That plan would involve far greater, prolonged, and diverse wealth to all.

Kurtis
7 years ago

31, both my wife and I have pensions which kick in at 55, but neither of us plan on working that long. knowledge is power, read and learn with every opportunity, learn what others have done and found to work. many millionaires live well below their means, its not always what you make but what you dont spend – live simply, small house but its enough, live a little further away from a major employer, bit more of a commute but housing prices are less than half. Entrepreneur on the side, take advantage of all available tax deductions and options available, part of what you dont spend is only giving the gov’t what you really need to. Opted to focus on TFSAs instead of RRSPs for now as income after retirement will likely be higher and taxed heavier.

J
10 years ago

Age 35, Family of 4 (me,wife, 2 children aged 8 and 10). I work full time, wife is part time.
Planning for early retirement. Exact age not yet set, but at latest 55, with the options open for earlier. 50 sounds good.
Maxed out RSP, TFSA, RESP
Mortgage/Loans to be done in 5-10 years
Living frugal, keep expenses low, and continue with steady debt repayment.
We work/live/play all in the same town to keep transportation to a minimum.
Spend less than you make… <50% !

EJR
10 years ago

39, married with 2 elementary school kids. $1.6M portfolio plus a principal residence worth $500K. We have been debt free for 8 years. Would like to retire in 4 years at age 43 with $2.5M portfolio. Portfolio has a yield of about 2.5%, want to bump that up to around 3.5%.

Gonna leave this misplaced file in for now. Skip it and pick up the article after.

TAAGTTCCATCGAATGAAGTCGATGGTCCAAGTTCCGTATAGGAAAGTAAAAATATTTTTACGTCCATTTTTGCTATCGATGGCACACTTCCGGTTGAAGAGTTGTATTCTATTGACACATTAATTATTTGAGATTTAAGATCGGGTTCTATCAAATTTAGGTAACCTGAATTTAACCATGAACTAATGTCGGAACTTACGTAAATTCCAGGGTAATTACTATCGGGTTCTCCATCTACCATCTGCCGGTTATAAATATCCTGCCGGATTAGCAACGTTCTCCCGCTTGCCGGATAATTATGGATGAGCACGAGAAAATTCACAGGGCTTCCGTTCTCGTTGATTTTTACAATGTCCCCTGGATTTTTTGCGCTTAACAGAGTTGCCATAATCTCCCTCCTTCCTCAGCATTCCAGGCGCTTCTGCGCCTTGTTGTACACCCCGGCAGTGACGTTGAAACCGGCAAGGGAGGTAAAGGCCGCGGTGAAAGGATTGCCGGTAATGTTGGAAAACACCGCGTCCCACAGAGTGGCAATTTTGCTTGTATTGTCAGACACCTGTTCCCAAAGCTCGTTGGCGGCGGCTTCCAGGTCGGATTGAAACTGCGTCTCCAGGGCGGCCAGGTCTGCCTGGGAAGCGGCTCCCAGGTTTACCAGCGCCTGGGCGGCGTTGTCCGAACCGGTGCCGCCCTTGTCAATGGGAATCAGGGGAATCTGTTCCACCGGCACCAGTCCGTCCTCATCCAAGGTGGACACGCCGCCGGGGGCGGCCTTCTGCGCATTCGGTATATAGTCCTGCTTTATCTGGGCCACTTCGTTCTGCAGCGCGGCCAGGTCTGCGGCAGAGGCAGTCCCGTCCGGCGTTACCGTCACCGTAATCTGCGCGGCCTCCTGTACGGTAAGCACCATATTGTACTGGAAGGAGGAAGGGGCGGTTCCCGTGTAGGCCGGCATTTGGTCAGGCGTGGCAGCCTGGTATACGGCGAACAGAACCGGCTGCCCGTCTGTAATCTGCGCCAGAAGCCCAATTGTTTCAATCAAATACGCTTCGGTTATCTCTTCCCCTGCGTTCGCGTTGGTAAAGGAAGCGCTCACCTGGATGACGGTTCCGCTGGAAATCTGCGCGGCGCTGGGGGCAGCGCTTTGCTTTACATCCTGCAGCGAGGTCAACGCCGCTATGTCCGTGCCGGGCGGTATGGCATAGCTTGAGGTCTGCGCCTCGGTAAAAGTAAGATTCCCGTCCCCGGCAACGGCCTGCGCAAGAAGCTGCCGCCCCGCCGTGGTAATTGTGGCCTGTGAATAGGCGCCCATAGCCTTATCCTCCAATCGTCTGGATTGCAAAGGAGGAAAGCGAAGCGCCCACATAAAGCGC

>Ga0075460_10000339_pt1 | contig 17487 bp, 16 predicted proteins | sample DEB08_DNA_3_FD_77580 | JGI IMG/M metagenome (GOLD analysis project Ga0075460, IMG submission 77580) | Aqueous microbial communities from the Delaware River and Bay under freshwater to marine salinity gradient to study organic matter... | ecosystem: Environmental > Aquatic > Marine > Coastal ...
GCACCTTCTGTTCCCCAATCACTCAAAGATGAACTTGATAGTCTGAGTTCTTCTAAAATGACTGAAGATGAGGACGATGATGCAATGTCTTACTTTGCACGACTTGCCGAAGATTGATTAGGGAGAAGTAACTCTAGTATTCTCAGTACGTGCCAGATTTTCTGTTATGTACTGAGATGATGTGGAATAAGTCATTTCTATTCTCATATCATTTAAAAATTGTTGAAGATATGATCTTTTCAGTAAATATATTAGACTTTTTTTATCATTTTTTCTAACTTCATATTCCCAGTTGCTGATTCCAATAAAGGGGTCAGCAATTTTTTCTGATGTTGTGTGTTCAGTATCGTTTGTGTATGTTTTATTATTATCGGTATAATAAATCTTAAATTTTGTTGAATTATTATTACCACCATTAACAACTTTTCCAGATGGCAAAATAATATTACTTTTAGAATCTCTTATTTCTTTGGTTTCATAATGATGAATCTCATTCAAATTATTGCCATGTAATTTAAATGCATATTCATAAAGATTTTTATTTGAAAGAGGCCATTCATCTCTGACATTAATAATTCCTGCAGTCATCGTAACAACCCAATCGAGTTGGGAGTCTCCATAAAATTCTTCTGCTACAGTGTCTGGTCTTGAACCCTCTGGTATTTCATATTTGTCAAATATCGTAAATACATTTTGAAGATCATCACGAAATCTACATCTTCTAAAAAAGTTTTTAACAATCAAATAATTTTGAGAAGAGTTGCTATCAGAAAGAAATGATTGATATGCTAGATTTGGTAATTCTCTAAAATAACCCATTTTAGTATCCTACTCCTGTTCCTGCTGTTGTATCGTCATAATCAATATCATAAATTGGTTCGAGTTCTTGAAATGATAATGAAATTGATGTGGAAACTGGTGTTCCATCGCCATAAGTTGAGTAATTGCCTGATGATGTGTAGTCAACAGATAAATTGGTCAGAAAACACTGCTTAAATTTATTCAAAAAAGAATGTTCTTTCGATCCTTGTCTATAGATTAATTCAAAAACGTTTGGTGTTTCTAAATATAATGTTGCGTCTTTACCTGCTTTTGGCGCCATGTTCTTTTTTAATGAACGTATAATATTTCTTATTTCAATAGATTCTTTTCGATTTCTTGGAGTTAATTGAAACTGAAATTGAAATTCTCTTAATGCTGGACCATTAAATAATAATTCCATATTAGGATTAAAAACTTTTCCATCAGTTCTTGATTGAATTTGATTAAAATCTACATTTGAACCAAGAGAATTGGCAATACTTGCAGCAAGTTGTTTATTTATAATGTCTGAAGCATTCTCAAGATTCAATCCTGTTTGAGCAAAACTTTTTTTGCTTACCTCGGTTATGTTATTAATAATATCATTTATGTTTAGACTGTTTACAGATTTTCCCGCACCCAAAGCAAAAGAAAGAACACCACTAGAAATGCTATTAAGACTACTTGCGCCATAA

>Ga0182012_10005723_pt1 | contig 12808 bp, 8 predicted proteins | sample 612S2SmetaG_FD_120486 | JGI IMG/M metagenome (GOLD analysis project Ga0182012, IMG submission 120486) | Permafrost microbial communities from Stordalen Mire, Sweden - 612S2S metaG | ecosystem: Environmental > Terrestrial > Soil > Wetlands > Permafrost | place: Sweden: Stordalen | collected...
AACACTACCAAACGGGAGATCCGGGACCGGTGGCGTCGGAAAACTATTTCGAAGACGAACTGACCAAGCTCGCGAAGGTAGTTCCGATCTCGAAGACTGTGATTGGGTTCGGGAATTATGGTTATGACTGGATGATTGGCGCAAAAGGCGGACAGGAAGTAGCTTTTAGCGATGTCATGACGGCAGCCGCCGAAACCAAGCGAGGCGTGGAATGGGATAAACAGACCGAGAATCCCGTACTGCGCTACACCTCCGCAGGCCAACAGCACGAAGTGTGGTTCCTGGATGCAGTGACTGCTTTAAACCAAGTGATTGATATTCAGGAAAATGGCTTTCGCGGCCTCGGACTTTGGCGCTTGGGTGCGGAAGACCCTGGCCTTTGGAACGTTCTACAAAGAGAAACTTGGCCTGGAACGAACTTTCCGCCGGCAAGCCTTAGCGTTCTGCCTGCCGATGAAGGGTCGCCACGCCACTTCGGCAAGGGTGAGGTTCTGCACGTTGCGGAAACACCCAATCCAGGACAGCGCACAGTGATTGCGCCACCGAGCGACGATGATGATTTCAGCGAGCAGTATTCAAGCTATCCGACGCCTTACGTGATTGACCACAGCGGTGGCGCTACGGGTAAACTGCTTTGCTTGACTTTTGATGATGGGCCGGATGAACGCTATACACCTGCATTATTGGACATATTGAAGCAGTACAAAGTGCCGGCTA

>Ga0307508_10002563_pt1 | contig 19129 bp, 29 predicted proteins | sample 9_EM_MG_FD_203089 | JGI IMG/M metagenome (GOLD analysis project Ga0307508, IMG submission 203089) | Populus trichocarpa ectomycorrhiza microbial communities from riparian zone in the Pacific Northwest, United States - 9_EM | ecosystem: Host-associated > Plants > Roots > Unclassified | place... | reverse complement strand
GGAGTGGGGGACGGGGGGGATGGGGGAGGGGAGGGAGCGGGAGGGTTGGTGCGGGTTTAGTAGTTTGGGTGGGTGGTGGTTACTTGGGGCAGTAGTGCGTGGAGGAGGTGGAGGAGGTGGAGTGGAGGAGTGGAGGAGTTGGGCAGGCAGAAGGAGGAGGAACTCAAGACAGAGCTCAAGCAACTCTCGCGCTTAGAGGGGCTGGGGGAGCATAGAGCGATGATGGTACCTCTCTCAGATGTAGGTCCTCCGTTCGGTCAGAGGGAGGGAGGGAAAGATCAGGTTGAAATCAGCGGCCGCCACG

c.
10 years ago

Age 45,retired ,”freedom 42!”.My hubby still works,47,but only 6 months of the year.NO mortgage,paid a couple of years ago.We paid $120,000 off as quick as humanly possible:6 yrs.Maxed out rrsp cont.Lived below our means.Just got back from down south.Been spending winter there last few years,4 months.One teenager.Mixed bag of investments.Self taught in stock market.Avid reader.Husband makes less than $100,000.Not what you make…it’s what you SPEND.AS our friends say…we are living the dream.

Ping
10 years ago

age 42, 1.5million net worth. Will retire at 55 b/c I want my pension and medical/dental benefits. max out on TFSA. No room for RRSP b./c it went to the pension plan. Just hope I live long enough to enjoy it. People are dying off all around me.

Shaun Somers
10 years ago

Retired (or have the option to retire, as I love my job currently) at age 50. I have no debt now other than a mortgage I want to be done with by age 45. For retirement, a combination of rental properties, a dividend-stock portfolio, TFSA and RRSP, combined with simple living.
I fully intend to continue helping people get control of their personal finance and achieve financial peace, as I do now part-time. I doubt there will be any lack of people in need of such help twenty years from now (unfortunately).

Marcel
10 years ago

46, net worth 1M. Don’t know when I’ll retire. Would need 2-3 M to retire with current lifestyle. I actually really like my job!

Diana
10 years ago

Too late for 45, but I read these columns with interest nevertheless. Currently going the TFSA route, with some slim RRSP savings and no mortgage or debt.

Steve
10 years ago

51 years old. I started saving at 31 years old. At the time, I had $73.00 in a savings account and approximately 93K in debt. My motivation for starting to save was simple. I was laid off from my job. Currently I have $450K in RRSPs, 17K in TFSA, 700K in rental real estate, and 850K of investable money. Our princiapl residence is valued at 500K. No debt. I’m considering spending some money in early retirment, rather than leaving it all to our two adult children, or possibly my wife and what will be her new found and much younger male companion. Also, I’m too damn cheap to cough up the money for the book myself. :)